Among the Clouds
Your students have seen the world from their doorways for far too long, now is the time to lift them up and show them the world among the clouds.
When the profession changes, many get nervous; some panic. I, however, think about the early pioneers of a different field: Aviation.
The Wright Brothers developed the “Wright Brother’s Flyer” in 1903 and took to the air changing what the world knew about transportation. Within ten years men were navigating planes across the ocean and around the world. Amazingly, early pilots looked out of their open cockpits for roads, rail lines, and airports to find their way in daytime flight. Pilots watched the horizon to make sure they were flying with the aircraft’s nose and wings in the proper position relative to the ground, and many times at these altitudes they were looking up at the clouds wary of them obstructing their sight.
As airmail pilots began flying at night and in all kinds of weather in the early 1920s, new equipment helped pilots navigate and maintain aircraft attitude, when they could not see the ground. Navigation aids were developed for use inside the aircraft to guide the pilots from the ground and we began to cruise at heights higher than the clouds.
In 1929, Lawrence Sperry and his Gyroscope Company introduced important technology — the Artificial Horizon — that operated on gyroscopic principles. With its sensitive attachments, Sperry’s device could detect forces that upset the gyroscope stable spin, then would activate the aircraft controls to maintain proper attitude while flying when visible flight was not possible. Refined versions of Sperry’s invention appear in 2015 as the Inertial Navigation System and the Inertial Guidance System. These systems measure changes in the aircraft’s location and attitude that have taken place since the aircraft left the ground. These new devices include an accelerometer to detect changes in airspeed as well as attitude. By determining the precise latitude and longitude before flight, then tracking every change in location, the INS or IGS tells the pilot where he has flown. We have mastered the clouds.
Today’s aircraft are tracked as computer-generated icons wandering across radar display screens, with their positions, altitude, and airspeed updated every few seconds. Pilots and controllers communicate using both voice and data transmitting radios, with controllers relying on radar tracking to keep aircraft on course. Today, cockpit navigation information is increasingly displayed on a monitor, but the position of information and its format are nearly identical to the basic six instruments of early and simpler aircraft.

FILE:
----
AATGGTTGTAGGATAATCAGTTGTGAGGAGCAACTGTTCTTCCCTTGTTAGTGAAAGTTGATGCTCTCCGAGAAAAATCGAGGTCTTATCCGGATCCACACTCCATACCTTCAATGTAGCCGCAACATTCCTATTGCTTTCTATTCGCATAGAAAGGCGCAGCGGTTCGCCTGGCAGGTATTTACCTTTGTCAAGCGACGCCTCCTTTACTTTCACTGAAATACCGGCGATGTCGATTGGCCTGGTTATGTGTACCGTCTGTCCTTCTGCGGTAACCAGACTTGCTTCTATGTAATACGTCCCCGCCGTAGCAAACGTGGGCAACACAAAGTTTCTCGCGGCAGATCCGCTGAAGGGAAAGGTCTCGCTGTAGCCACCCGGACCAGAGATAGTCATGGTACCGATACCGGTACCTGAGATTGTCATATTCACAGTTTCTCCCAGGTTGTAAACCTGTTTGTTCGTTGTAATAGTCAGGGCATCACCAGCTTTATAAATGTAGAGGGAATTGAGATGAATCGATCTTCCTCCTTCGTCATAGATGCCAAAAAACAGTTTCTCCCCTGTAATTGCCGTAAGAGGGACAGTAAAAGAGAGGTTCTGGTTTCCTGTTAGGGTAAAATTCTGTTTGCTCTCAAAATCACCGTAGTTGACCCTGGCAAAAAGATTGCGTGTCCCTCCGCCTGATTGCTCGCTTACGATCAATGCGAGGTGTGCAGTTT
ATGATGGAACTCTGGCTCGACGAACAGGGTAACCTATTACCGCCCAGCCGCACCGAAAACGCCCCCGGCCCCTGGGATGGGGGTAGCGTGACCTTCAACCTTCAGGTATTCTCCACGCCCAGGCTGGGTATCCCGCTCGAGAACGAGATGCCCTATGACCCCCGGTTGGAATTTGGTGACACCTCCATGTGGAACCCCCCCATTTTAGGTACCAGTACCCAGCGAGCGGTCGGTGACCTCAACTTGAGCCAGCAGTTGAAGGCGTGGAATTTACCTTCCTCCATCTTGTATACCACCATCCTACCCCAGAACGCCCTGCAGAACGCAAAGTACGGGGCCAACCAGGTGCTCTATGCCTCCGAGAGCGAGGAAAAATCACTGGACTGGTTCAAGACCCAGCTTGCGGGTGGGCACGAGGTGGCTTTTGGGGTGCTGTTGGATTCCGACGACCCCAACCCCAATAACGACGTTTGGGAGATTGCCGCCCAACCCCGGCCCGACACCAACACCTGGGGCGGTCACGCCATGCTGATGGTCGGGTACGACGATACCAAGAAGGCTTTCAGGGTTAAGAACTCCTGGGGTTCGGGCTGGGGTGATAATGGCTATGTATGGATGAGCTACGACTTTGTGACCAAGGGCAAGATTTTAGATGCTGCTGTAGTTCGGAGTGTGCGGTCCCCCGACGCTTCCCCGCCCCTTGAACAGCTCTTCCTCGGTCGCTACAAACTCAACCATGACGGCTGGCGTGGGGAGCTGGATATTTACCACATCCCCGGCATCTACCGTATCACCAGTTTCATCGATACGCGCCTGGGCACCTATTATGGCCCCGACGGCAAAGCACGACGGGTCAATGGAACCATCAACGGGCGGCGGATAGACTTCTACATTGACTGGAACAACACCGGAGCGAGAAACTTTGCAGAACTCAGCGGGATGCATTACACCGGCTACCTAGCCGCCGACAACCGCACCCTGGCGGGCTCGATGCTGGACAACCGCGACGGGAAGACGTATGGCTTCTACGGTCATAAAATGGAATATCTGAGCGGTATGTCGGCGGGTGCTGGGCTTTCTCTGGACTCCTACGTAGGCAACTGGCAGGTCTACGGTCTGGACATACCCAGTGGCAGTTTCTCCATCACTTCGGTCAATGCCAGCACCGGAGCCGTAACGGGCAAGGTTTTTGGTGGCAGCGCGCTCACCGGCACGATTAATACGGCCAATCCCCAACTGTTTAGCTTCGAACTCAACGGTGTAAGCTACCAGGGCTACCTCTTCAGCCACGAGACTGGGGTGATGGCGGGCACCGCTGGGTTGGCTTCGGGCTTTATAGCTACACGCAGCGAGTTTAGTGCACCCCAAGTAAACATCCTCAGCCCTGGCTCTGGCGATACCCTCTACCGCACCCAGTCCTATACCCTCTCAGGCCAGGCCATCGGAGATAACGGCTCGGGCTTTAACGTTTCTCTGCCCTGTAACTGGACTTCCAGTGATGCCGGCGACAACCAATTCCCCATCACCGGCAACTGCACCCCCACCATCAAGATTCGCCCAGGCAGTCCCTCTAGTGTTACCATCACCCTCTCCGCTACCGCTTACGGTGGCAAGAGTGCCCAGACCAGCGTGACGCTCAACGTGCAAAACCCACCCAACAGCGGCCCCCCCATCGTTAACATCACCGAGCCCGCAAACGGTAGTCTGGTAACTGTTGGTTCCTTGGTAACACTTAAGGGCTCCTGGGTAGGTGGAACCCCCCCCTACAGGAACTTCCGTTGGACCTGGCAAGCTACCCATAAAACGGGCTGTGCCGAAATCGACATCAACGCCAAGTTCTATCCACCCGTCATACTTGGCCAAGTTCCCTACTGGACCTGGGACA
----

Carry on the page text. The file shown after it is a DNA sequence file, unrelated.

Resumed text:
All of these could easily find a comparison in modern education. Just as in the field of aviation, practice has been developed for teachers to enter classrooms and teach in countless schools around the world. The analogy between aircraft pilots and teachers becomes much more cogent when we look at a profession where we began feeling and crawling along the surface of learning. We picked out the places where we made strong strides and created pedagogic principles that allowed teaching to happen. We created paradigms and models and stuck to those, even as technology progressed. However, those paradigms have begun to change so the profession can lift off.
If we want to fly to new heights we must be willing to get into the chair of newer and better classrooms. This is a simple proposition. Where is the profession going, up or down? Your students have seen the world from their doorways for far too long, now is the time to lift them up and show them the world among the clouds.
This involves taking more and more of our students high among the clouds, and traversing a new global education. If we want to teach our students to participate globally, we have to look at the world from our cockpits, utilize the best technological resources at our disposal to navigate, and travel.
The pilots who navigated out of the window have moved into seats at the epicenter of massive information exchanges to navigate the globe. The planes of today can fly higher, and carry more passengers than ever before.
Similarly, a teacher can step into a classroom and take their students to the Louvre in Paris, or on a field trip to Mexico, or connect them to experts around the world. How? Technology. Technological progress in the classroom is changing how and what we teach, and taking students to new heights.
As the classrooms grow around us we have to see the clouds as not in our way, but part of the new atmosphere of education we roam. We have to not be afraid to take off toward new horizons and destinations. Just as pilots utilize larger and larger airports to exchange people from all around the world, schools can use social media tools, in-class video, coding and programming, and globalization in the cloud to facilitate learning in such new and varied ways; destinations have no end.
No longer can we be content to wander among the fields of home and never reach out to touch the world that is so close to our classrooms. Students deserve to traverse the oceans, fly among the clouds, and broaden horizons. As teachers this has to be our goal, to embrace the technology that makes those journeys possible.
Captain our own courses into brighter tomorrows.